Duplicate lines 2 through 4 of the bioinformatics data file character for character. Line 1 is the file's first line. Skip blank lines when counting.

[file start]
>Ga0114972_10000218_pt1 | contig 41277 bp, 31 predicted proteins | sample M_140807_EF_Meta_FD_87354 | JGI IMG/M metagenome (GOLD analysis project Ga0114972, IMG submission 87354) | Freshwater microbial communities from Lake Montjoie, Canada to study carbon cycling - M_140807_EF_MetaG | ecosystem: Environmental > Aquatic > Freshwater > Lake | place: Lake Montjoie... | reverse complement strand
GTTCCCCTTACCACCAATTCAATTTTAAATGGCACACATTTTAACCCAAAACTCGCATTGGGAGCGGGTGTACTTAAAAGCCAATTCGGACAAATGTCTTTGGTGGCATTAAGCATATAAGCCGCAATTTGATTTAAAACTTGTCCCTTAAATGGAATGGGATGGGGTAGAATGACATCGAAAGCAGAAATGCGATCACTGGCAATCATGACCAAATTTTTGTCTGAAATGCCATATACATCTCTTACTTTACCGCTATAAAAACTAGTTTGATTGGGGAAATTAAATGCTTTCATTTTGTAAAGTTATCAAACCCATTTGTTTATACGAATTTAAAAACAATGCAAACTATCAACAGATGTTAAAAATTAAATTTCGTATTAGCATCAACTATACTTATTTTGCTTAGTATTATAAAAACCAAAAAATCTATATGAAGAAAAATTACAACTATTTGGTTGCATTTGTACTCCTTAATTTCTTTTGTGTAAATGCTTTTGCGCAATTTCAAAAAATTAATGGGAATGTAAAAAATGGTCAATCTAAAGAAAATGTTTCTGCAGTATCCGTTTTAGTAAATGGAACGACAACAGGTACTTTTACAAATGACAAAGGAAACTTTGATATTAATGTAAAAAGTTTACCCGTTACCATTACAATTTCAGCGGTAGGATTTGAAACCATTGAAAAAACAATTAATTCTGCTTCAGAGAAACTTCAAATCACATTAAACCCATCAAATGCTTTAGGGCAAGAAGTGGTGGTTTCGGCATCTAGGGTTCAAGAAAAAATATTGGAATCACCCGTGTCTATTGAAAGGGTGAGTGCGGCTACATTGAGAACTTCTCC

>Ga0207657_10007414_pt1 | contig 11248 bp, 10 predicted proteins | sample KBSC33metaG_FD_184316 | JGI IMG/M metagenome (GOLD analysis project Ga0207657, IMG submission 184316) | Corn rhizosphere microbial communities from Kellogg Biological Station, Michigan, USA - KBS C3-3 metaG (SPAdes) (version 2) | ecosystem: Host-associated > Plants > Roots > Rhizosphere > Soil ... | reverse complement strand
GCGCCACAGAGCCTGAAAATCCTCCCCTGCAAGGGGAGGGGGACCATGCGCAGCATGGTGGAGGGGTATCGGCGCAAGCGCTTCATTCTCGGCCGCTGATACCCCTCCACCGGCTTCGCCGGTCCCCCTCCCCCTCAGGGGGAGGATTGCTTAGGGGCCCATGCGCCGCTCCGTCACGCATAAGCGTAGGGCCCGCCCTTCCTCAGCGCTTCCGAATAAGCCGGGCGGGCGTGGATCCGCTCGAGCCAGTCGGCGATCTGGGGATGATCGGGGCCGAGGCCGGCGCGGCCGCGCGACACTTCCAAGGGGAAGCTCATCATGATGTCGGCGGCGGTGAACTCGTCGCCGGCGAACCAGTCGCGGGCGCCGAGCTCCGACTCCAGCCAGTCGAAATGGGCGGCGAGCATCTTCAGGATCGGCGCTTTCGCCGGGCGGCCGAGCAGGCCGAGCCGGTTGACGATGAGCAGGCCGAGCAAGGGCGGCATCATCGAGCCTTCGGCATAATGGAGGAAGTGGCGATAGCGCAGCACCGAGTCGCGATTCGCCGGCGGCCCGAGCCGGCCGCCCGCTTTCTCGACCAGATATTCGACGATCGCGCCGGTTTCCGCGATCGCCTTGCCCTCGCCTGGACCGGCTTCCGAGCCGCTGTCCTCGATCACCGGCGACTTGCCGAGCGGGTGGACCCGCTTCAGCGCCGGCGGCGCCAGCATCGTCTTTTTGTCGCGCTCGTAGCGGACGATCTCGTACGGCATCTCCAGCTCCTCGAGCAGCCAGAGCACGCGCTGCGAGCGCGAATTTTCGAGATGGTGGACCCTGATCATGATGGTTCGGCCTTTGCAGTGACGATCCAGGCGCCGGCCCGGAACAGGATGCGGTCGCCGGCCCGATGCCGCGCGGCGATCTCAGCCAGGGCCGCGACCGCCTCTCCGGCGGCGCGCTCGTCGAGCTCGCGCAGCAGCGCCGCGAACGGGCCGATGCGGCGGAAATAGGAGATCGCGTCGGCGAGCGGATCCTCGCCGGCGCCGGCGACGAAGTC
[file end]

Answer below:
GTTCCCCTTACCACCAATTCAATTTTAAATGGCACACATTTTAACCCAAAACTCGCATTGGGAGCGGGTGTACTTAAAAGCCAATTCGGACAAATGTCTTTGGTGGCATTAAGCATATAAGCCGCAATTTGATTTAAAACTTGTCCCTTAAATGGAATGGGATGGGGTAGAATGACATCGAAAGCAGAAATGCGATCACTGGCAATCATGACCAAATTTTTGTCTGAAATGCCATATACATCTCTTACTTTACCGCTATAAAAACTAGTTTGATTGGGGAAATTAAATGCTTTCATTTTGTAAAGTTATCAAACCCATTTGTTTATACGAATTTAAAAACAATGCAAACTATCAACAGATGTTAAAAATTAAATTTCGTATTAGCATCAACTATACTTATTTTGCTTAGTATTATAAAAACCAAAAAATCTATATGAAGAAAAATTACAACTATTTGGTTGCATTTGTACTCCTTAATTTCTTTTGTGTAAATGCTTTTGCGCAATTTCAAAAAATTAATGGGAATGTAAAAAATGGTCAATCTAAAGAAAATGTTTCTGCAGTATCCGTTTTAGTAAATGGAACGACAACAGGTACTTTTACAAATGACAAAGGAAACTTTGATATTAATGTAAAAAGTTTACCCGTTACCATTACAATTTCAGCGGTAGGATTTGAAACCATTGAAAAAACAATTAATTCTGCTTCAGAGAAACTTCAAATCACATTAAACCCATCAAATGCTTTAGGGCAAGAAGTGGTGGTTTCGGCATCTAGGGTTCAAGAAAAAATATTGGAATCACCCGTGTCTATTGAAAGGGTGAGTGCGGCTACATTGAGAACTTCTCC

>Ga0207657_10007414_pt1 | contig 11248 bp, 10 predicted proteins | sample KBSC33metaG_FD_184316 | JGI IMG/M metagenome (GOLD analysis project Ga0207657, IMG submission 184316) | Corn rhizosphere microbial communities from Kellogg Biological Station, Michigan, USA - KBS C3-3 metaG (SPAdes) (version 2) | ecosystem: Host-associated > Plants > Roots > Rhizosphere > Soil ... | reverse complement strand
GCGCCACAGAGCCTGAAAATCCTCCCCTGCAAGGGGAGGGGGACCATGCGCAGCATGGTGGAGGGGTATCGGCGCAAGCGCTTCATTCTCGGCCGCTGATACCCCTCCACCGGCTTCGCCGGTCCCCCTCCCCCTCAGGGGGAGGATTGCTTAGGGGCCCATGCGCCGCTCCGTCACGCATAAGCGTAGGGCCCGCCCTTCCTCAGCGCTTCCGAATAAGCCGGGCGGGCGTGGATCCGCTCGAGCCAGTCGGCGATCTGGGGATGATCGGGGCCGAGGCCGGCGCGGCCGCGCGACACTTCCAAGGGGAAGCTCATCATGATGTCGGCGGCGGTGAACTCGTCGCCGGCGAACCAGTCGCGGGCGCCGAGCTCCGACTCCAGCCAGTCGAAATGGGCGGCGAGCATCTTCAGGATCGGCGCTTTCGCCGGGCGGCCGAGCAGGCCGAGCCGGTTGACGATGAGCAGGCCGAGCAAGGGCGGCATCATCGAGCCTTCGGCATAATGGAGGAAGTGGCGATAGCGCAGCACCGAGTCGCGATTCGCCGGCGGCCCGAGCCGGCCGCCCGCTTTCTCGACCAGATATTCGACGATCGCGCCGGTTTCCGCGATCGCCTTGCCCTCGCCTGGACCGGCTTCCGAGCCGCTGTCCTCGATCACCGGCGACTTGCCGAGCGGGTGGACCCGCTTCAGCGCCGGCGGCGCCAGCATCGTCTTTTTGTCGCGCTCGTAGCGGACGATCTCGTACGGCATCTCCAGCTCCTCGAGCAGCCAGAGCACGCGCTGCGAGCGCGAATTTTCGAGATGGTGGACCCTGATCATGATGGTTCGGCCTTTGCAGTGACGATCCAGGCGCCGGCCCGGAACAGGATGCGGTCGCCGGCCCGATGCCGCGCGGCGATCTCAGCCAGGGCCGCGACCGCCTCTCCGGCGGCGCGCTCGTCGAGCTCGCGCAGCAGCGCCGCGAACGGGCCGATGCGGCGGAAATAGGAGATCGCGTCGGCGAGCGGATCCTCGCCGGCGCCGGCGACGAAGTC